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Data Breach Dissection, Part 2: Biometric Validation

TERRY BRENNER, LLM

In my previous blog, I looked into the inadequacy of passwords as the last line of defense for administrator portals. With greater awareness of the real-life data breaches that occurred due to compromised administrator passwords, we will now consider some mitigating steps for compliance, risk, and technology executives to apply to protect the keys to the kingdom.

Not only an issue for SMBs

Many of the points below may seem obvious to a sophisticated organization leader. This person may infer that this guidance is targeted to small and medium businesses (SMBs), which do not have the resources (time, money and/or personnel) to consider some small steps that can be followed to protect their organization.

However, this is not just an SMB problem. Consider the impact of supply chain attacks as an attack vector and the effect they have on all organizations. According to the Identity Theft Resource Center (ITRC) 2023 Data Breach Report, the number of supply chain attacks that have impacted organizations since 2018 has increased an absurd 2,600%, with the number of victims in 2023 at over 54 million.

The vulnerability of supply chains

Supply chain attacks—also known as third-party vendor attacks—are typically attacks that fall into one of the primary root causes of a compromise, most often a cyberattack such as a phishing-related attack, ransomware or malware. Their uniqueness is that the target is not data owned by the breached organization but rather the information of the business’ customers, clients or other vendors in a supply chain.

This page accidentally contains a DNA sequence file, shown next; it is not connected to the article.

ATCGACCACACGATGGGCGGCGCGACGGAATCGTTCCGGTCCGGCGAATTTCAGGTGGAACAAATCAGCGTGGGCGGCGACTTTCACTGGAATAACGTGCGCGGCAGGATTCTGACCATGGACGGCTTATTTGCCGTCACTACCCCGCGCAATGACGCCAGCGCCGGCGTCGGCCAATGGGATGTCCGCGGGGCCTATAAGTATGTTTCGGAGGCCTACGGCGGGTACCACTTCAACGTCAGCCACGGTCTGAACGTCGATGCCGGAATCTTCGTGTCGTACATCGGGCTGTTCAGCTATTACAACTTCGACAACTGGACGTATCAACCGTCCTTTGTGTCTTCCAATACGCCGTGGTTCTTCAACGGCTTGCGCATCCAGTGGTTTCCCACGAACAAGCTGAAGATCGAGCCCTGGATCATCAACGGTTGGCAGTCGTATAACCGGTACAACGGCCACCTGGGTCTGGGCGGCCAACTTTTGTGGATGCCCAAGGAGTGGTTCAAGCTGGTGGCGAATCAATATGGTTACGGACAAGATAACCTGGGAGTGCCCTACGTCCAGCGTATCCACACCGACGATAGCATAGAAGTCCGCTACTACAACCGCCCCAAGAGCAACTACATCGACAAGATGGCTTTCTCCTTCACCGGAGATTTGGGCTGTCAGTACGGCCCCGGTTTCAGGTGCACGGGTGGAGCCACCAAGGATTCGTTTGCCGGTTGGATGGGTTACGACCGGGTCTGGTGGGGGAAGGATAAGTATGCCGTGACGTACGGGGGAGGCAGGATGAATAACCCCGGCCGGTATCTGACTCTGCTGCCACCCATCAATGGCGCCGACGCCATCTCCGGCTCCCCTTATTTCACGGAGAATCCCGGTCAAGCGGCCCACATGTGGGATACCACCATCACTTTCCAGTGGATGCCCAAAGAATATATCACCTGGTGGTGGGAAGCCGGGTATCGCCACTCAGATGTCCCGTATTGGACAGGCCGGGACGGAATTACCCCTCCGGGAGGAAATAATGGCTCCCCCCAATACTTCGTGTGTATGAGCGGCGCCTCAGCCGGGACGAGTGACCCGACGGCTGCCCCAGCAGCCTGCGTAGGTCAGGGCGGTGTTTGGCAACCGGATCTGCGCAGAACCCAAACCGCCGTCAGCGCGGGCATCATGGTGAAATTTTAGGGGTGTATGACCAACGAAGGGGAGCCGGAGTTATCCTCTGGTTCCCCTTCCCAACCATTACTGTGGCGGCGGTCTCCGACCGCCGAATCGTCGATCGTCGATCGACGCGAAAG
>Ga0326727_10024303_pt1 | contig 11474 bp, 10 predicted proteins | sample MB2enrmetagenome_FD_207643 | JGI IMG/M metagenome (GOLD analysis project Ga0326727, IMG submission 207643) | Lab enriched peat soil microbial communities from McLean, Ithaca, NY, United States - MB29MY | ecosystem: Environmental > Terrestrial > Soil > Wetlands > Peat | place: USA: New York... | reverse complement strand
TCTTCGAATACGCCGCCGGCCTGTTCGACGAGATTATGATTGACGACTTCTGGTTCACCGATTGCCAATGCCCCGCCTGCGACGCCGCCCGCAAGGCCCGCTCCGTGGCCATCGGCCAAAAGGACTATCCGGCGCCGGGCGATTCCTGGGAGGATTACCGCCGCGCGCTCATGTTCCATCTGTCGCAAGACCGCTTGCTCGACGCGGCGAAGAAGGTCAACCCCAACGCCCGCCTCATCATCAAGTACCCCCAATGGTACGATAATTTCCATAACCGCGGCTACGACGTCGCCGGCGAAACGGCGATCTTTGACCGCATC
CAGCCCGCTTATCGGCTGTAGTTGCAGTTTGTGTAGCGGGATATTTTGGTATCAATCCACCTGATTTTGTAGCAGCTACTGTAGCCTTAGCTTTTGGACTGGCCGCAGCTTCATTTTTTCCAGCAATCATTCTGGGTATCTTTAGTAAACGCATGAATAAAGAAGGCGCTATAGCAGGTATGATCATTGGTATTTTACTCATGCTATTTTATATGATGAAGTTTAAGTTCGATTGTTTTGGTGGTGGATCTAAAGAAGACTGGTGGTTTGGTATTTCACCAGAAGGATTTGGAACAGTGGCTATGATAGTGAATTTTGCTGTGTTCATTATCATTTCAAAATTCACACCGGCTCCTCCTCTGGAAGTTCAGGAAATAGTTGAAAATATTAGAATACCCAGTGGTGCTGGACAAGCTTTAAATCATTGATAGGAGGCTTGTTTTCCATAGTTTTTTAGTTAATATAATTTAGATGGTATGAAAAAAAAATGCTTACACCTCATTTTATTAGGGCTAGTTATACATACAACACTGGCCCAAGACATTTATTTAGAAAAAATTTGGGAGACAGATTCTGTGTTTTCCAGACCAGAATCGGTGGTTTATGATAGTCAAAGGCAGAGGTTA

According to the ITRC report: “Rather than attack a single large organization (such as a large multinational corporation with a well-resourced cybersecurity program), criminals will attack a smaller vendor with less security protections that supports the same large multinational company along with many other businesses. A supply chain attack can come in the form of breaching a single organization and stealing information from multiple companies or using flaws in a single product or service used by multiple companies to access the personal information stored in their databases.”

Larger organizations are just as exposed to this threat as are the SMBs—casting blame downstream will not change the outcome. They should be insisting that their supply chain vendors are implementing critical security fixes, and double-checking that their own castles are equally protected. 

So what can companies do, as one key step, to protect against the domino effect of the likes of a supply chain attack?

Biometric solutions

Biometric authentication stands at the forefront of modern cybersecurity, offering a credible solution to combat data breaches and enhance digital security. The strength of biometrics as an authentication method has support from many credible authorities, including the European Banking Association, FIDO Alliance, and Australian Government

Understanding the various types of available biometric authentication methods available is crucial for organizations striving to fortify their digital defenses. So we will now explore the four different biometric realms of facial recognition, fingerprint scanning, iris scanning, and voice matching, dissecting their security strengths, ease of use, and potential privacy implications:

Facial matching: Facial matching technology has emerged as a frontrunner in biometric authentication, leveraging unique facial features for identity verification. When developed and applied properly, the technology’s accuracy and resistance to forgery and impersonation makes it a formidable contender in the security landscape.